The background to this project lies in recent concerns over the pace of international progress in addressing food and nutrition insecurity. During the past decade, improvements in key nutritional indicators among rural populations have lagged other measures of social and economic progress in many developing countries (FAO, WFP & IFAD, 2012). Research from India – where this has certainly been the case (Pritchard et al., 2013) – has proposed that the root of this problem is an agriculture-nutrition disconnect (Gillespie et al, 2012). The argument is that as rural populations turn increasingly to non-agricultural sources of livelihood, including migration of various kinds and durations, their food and nutrition circumstances do not necessarily improve commensurately. To date, this issue has not been explored in the context of rural Myanmar.As Myanmar undergoes economic and political reform, insights into these questions have key relevance if policies for agriculture, land and natural resource planning are to be aligned with those for health, food and nutrition.The aim of this project is to generate new insights into the ways that nutrition outcomes relate to livelihood circumstances in rural Myanmar.

The project seeks to address this research task through a systematic analysis of a unique dataset collected from a first-of-a-kind survey with explanatory qualitative interviews in six Townships across three States/Regions in rural Myanmar. The project will:

  • Address critical questions about food and nutrition insecurity in Myanmar by generating dietary and anthropometric data from our survey sample;
  • Assess these data against household indicators to propose an explanation of the socio-economic patterns of food and nutrition insecurity in rural Myanmar;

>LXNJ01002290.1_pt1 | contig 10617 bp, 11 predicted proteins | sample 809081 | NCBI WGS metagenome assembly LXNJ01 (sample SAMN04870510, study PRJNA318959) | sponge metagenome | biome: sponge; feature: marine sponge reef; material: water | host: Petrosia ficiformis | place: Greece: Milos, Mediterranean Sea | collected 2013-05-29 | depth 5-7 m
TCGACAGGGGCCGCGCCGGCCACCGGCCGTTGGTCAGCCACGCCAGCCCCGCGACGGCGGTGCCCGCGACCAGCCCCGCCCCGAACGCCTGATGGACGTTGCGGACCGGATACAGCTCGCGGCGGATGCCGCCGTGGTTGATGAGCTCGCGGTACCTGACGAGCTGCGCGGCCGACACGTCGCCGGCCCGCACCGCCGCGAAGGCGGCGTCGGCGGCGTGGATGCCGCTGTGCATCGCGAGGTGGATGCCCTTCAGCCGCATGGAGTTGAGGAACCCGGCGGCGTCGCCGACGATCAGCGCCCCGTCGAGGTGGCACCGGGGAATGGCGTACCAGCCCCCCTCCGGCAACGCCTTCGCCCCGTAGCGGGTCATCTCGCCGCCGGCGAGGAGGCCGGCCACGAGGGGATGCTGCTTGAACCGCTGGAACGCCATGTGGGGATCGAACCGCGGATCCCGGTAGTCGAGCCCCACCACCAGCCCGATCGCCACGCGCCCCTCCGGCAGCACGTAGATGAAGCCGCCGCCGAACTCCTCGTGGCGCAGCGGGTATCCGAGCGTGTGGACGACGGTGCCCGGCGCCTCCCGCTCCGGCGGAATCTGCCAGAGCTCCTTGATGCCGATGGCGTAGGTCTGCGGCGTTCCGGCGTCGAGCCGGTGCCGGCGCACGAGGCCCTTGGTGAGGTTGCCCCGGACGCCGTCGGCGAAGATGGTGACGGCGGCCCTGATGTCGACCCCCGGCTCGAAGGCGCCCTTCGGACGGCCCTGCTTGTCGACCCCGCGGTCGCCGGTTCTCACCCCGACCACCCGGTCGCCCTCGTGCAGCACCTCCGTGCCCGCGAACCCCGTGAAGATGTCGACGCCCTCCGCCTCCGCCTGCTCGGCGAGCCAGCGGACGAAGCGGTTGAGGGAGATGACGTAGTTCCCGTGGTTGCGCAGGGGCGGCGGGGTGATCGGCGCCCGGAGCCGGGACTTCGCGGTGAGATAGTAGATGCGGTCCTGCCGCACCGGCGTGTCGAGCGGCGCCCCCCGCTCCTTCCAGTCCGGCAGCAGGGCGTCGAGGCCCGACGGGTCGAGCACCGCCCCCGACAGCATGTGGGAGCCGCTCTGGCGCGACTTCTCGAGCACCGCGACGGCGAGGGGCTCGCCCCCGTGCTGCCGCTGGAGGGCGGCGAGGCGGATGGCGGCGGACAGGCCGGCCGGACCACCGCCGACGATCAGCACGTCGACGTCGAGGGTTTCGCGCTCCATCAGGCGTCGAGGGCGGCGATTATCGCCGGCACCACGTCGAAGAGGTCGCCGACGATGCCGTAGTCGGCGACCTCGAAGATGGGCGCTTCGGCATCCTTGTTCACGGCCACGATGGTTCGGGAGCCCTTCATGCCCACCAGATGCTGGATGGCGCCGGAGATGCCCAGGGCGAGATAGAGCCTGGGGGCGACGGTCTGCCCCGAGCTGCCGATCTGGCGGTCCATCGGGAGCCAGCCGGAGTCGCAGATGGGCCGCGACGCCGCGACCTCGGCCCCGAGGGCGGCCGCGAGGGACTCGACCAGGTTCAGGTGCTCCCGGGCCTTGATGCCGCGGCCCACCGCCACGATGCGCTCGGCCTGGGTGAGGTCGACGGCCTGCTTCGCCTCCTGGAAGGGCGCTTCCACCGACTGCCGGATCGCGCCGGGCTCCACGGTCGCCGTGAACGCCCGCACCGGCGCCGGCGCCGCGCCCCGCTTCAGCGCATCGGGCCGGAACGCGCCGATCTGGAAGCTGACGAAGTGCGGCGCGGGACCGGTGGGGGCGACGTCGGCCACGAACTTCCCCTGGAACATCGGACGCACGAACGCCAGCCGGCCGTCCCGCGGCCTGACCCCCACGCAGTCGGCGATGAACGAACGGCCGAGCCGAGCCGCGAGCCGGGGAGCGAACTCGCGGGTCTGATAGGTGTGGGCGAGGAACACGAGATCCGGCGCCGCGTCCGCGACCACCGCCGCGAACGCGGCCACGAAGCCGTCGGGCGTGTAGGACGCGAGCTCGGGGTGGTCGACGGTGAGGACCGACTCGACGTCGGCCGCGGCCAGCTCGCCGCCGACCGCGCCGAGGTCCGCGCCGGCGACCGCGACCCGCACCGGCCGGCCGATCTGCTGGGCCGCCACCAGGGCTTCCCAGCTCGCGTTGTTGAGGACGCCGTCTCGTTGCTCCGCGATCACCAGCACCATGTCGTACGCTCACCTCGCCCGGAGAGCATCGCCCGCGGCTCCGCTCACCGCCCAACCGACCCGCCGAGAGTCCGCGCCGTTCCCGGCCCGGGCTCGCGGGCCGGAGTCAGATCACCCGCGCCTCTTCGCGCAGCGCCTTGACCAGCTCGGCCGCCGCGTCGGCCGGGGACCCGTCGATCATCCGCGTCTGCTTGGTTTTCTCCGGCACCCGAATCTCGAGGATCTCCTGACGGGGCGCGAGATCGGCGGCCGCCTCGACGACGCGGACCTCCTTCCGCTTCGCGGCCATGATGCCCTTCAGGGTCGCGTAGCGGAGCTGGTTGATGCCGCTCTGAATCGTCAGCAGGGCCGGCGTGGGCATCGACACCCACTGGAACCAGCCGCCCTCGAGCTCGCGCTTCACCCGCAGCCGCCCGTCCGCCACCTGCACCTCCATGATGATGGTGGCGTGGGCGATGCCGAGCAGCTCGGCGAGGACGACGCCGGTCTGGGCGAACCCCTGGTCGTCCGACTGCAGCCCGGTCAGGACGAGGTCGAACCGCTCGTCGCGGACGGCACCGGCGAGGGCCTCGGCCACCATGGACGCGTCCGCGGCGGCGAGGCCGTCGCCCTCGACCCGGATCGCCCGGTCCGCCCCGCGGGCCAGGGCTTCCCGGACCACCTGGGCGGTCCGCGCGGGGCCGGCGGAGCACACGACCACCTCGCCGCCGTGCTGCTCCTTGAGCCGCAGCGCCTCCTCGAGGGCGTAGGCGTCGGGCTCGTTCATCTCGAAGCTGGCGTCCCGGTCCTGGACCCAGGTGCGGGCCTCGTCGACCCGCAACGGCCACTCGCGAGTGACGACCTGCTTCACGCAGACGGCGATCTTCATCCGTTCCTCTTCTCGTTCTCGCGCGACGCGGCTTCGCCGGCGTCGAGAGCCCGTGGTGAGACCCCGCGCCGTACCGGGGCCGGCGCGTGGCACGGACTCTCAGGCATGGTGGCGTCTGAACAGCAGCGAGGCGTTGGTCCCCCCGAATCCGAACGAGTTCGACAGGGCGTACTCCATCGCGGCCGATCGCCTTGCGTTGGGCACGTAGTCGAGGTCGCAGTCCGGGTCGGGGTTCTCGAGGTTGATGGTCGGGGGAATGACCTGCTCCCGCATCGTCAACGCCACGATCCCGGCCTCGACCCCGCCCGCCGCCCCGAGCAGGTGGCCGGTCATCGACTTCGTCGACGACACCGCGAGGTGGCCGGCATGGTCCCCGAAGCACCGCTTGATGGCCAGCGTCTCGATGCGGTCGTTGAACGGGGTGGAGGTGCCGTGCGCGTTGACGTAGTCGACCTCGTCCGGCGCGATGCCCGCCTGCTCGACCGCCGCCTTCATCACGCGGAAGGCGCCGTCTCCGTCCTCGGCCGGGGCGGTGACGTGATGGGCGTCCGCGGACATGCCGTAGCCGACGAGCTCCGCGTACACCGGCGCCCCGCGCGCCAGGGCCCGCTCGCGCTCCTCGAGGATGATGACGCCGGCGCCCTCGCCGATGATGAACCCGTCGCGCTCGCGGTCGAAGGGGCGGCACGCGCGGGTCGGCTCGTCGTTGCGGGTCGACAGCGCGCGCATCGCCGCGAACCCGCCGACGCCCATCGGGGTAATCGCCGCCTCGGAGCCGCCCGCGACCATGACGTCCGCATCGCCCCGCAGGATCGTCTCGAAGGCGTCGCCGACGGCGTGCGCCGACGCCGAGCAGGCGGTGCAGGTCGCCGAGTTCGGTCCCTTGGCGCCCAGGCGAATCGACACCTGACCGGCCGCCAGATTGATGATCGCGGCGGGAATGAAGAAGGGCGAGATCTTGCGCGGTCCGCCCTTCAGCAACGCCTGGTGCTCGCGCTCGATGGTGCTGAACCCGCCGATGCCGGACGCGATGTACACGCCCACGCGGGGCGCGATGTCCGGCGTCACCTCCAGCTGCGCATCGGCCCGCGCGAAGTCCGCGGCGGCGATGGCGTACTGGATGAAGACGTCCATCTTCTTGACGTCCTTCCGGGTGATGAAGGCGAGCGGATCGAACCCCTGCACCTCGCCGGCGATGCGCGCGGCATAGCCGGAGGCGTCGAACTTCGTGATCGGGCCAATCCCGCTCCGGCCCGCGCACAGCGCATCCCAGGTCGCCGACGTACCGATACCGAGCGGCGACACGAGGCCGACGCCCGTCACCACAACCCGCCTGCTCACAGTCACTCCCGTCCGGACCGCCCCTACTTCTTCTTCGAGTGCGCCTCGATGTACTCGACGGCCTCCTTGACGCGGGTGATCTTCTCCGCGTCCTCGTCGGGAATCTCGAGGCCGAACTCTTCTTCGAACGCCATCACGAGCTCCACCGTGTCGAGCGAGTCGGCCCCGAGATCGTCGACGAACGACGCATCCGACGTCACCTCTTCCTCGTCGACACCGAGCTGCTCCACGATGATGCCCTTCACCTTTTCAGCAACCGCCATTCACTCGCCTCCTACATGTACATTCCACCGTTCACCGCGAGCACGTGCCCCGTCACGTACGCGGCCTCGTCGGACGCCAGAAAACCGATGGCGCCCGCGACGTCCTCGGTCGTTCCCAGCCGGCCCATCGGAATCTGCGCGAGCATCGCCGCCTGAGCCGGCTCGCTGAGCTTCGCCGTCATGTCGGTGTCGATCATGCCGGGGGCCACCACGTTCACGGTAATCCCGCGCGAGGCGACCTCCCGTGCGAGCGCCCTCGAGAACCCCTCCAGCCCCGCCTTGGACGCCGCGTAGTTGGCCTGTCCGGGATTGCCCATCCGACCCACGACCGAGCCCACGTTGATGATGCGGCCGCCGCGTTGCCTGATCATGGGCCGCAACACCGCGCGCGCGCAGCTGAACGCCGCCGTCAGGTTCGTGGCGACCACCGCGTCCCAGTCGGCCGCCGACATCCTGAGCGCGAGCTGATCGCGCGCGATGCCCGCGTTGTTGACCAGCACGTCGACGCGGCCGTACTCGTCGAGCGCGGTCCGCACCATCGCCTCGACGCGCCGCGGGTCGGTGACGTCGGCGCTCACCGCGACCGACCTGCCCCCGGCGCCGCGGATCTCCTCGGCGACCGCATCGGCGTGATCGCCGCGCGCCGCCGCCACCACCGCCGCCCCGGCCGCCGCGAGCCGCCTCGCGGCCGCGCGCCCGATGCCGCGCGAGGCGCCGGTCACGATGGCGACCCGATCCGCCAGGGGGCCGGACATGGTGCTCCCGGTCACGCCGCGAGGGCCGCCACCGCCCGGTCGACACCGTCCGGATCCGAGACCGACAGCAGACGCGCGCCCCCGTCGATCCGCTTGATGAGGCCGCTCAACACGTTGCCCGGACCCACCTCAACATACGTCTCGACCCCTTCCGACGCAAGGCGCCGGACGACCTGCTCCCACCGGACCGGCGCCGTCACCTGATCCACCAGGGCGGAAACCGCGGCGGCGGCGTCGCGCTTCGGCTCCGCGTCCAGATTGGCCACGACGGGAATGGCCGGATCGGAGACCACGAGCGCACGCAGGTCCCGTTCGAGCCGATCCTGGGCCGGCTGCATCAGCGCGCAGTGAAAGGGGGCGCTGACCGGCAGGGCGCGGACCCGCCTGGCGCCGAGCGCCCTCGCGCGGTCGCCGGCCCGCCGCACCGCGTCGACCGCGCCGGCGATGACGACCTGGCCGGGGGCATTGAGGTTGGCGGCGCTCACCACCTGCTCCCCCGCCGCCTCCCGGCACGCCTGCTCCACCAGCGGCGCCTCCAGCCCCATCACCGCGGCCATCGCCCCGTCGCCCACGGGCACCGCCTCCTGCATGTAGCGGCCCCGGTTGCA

• Use qualitative interviews to document households’ livelihood decisions and connect these findings to our survey data to generate a conceptual model of livelihood-nutrition pathways;
  • Interpret these findings with a view to informing global theory about the agriculture-nutrition disconnect and nutrition-sensitive development, and
  • Disseminate findings in key national policy-making forums, at this vital moment in Myanmar’s history.

The research plan for the project designates three stages of data collection:

  1.  A baseline survey with the purpose of collecting data on households’ demographics,
    assets, anthropometrics, livelihoods and food and nutrition circumstances (completed Jan-April 2016);
  2. A series of qualitative interviews with householders and village-level focus groups for the purpose of generating detailed information on livelihood change and its
    implications for food systems in rural Myanmar (currently underway); and
  3. A return panel survey of households from Stage 1, at a different seasonal point, to
    assess change over time in the context of seasonal variations in food production and
    livelihood opportunities (end of 2017).

We will continue to update this website with project outputs and happenings from rural Myanmar.

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References:

FAO, WFP & IFAD (2012) The State of Food Insecurity in the World 2012. Economic Growth is Necessary but not Sufficient to Accelerate Reduction of Hunger and Malnutrition. Rome,
FAO.

Gillespie, S., Harris, J. & Kadiyala, S. (2012) The agriculture-nutrition disconnect in India IFPRI Discussion Paper 001187.

Pritchard, B., Rammohan, A., Sekher, M., Parasuraman, S. & Choithani, C. (2013) Feeding
India: Livelihoods, Entitlements and Capabilities, Earthscan, London.